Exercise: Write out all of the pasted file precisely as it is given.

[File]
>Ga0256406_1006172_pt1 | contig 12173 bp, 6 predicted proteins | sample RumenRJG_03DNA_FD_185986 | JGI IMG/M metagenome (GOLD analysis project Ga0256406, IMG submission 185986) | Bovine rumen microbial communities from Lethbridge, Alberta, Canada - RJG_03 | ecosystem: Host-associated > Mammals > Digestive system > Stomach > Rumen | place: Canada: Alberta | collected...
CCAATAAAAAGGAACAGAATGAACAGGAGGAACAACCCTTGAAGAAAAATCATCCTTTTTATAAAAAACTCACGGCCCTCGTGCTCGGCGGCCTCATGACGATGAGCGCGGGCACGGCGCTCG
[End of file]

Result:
>Ga0256406_1006172_pt1 | contig 12173 bp, 6 predicted proteins | sample RumenRJG_03DNA_FD_185986 | JGI IMG/M metagenome (GOLD analysis project Ga0256406, IMG submission 185986) | Bovine rumen microbial communities from Lethbridge, Alberta, Canada - RJG_03 | ecosystem: Host-associated > Mammals > Digestive system > Stomach > Rumen | place: Canada: Alberta | collected...
CCAATAAAAAGGAACAGAATGAACAGGAGGAACAACCCTTGAAGAAAAATCATCCTTTTTATAAAAAACTCACGGCCCTCGTGCTCGGCGGCCTCATGACGATGAGCGCGGGCACGGCGCTCG